Food security as constitutional right | Inquirer Opinion

Food security as constitutional right

12:06 AM May 01, 2017

The United Nations’ 2030 Agenda for Sustainable Development identified food security as an urgent global priority. But this matter is particularly more critical for the Philippines because its population will reach 105 million by yearend.

Such a huge population clearly presents many difficulties in ensuring food security. And the recent hullabaloo at the National Food Authority does not inspire confidence in our government’s resolve to meet this daunting task. Factoring in the challenges brought by climate change, food scarcity is truly a distinct and frightening prospect.


The Consultative Committee (Con-Com) on constitutional reform is mandated to, among others, review the economic policies prescribed in the 1987 Constitution. Obviously, President Duterte expects recommendations that will drastically improve the economic regime governing national development. Ensuring food security certainly falls within this purview.

Curiously, the Constitution does not recognize food security as a constitutional right, in stark contrast to many modern constitutions that prominently feature prescriptions against hunger. For instance, Nepal in its constitution of 2015 unequivocally states: “1. Each citizen shall have the right to food.
2. Every citizen shall have the right to be protected from a state of starvation, resulting from lack of food stuffs. 3. Every citizen shall have the right to food sovereignty as provided for in law.” (See No. 36, Part 3: Fundamental Rights and Duties)


Accordingly, the Con-Com should consider revising Article II, Section 5 as follows: “The maintenance of peace and order, the protection of life, liberty, and property, THE PRESERVATION OF FOOD SECURITY and the promotion of the general welfare are essential for the enjoyment by all the people of the blessings of democracy.”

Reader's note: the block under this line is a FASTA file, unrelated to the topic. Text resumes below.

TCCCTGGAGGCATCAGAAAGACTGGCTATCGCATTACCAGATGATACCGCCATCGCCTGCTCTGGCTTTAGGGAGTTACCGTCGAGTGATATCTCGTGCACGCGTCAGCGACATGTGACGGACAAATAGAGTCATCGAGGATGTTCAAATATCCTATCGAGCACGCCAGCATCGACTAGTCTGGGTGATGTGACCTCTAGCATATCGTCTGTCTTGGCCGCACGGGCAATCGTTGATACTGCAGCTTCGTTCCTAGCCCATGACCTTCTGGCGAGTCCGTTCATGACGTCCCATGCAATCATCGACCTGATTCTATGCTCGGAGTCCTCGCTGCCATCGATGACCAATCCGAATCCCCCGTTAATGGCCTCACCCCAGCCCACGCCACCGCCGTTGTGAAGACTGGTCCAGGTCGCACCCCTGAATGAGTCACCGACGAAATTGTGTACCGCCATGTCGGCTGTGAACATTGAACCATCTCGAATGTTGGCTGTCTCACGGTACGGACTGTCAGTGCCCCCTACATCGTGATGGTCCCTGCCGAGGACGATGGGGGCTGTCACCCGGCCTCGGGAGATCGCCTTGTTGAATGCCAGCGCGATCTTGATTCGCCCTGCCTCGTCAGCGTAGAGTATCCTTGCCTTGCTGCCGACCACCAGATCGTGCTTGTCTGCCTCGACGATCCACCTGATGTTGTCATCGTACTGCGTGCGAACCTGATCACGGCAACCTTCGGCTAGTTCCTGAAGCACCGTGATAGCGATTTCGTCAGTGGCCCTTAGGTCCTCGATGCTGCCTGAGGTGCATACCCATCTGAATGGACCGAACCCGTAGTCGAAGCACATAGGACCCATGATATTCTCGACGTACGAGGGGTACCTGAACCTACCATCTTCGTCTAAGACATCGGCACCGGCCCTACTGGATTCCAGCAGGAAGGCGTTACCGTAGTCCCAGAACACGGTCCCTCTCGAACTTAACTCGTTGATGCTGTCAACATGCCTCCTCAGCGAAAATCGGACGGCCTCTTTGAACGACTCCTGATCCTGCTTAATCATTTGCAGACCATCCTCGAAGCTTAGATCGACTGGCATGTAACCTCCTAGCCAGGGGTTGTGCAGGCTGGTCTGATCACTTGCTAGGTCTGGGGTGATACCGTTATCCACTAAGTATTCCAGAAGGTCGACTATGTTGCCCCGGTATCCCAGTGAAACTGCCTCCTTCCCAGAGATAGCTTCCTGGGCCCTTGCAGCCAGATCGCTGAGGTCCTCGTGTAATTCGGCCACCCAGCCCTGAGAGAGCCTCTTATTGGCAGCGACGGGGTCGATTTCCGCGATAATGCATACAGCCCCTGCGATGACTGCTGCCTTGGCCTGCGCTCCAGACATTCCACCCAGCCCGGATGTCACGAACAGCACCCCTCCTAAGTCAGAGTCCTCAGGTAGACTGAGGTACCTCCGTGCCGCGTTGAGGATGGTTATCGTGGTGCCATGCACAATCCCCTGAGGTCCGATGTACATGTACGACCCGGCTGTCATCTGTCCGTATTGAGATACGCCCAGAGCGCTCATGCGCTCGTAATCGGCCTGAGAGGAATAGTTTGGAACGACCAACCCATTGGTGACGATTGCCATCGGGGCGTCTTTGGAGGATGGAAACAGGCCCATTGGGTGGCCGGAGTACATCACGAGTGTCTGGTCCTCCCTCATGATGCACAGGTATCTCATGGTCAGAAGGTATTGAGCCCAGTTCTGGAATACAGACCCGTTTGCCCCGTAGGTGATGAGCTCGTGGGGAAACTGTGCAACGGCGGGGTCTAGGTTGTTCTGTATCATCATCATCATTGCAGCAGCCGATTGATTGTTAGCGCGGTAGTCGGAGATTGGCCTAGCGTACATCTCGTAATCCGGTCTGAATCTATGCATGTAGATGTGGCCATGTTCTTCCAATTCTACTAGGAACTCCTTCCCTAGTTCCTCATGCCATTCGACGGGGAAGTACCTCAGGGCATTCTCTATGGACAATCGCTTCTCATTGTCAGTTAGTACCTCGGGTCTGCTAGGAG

The Con-Com can even go further by making sure food security does not end up as a dead letter prescription. First, it can rewrite Article XII, Section 1 to read thus: “The goals of the national economy are FOOD SECURITY, a more equitable distribution of opportunities, income, and wealth;…”

Second, it can reconfigure the mandate of the National Economic and Development Authority by amending Section 9 as follows: “The Congress may establish an independent economic and planning agency headed by the President, which shall, … implement continuing integrated and coordinated programs and policies for FOOD SECURITY AND national development.”

Expert constitutional writers can do a far better job expressing these constitutional changes. But it is worth emphasizing that food security must be enshrined as a constitutional right because it underpins an intergenerational responsibility. Furthermore, this groundbreaking political innovation can lead to significant changes in policy-making.

Food security as a constitutional right can provide the proper focus for economic development planners, thus enabling the government to channel significant resources toward food production. It can likewise empower the government to streamline the food production bureaucracy, with special attention to agencies that are underperforming and graft-ridden. When this happens, the people can reasonably expect a more effective delivery of this particular public service.

More critically, the constitutional recognition of food security puts in the proper context the call for a more aggressive and bolder defense of our national territory. The waters surrounding the country, including where Benham Rise is situated, are an abundant source of food. With a young and still growing population, a more forceful stance against usurpers and intruders is warranted.

It is worth recalling that the President’s historic win was brought about by 16 million voters who believed in his promise of change. While a couple of promises have been “adjusted” to be more consistent with current conditions, many of the President’s followers would surely be disappointed with the absence of food security prescriptions in the Con-Com’s draft charter.

Michael Henry Ll. Yusingco, a practicing lawyer, is the author of the book “Rethinking the Bangsamoro Perspective.” He conducts research on current issues in state-building, decentralization and constitutionalism.

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TAGS: 2030 Agenda for Sustainable Development, food
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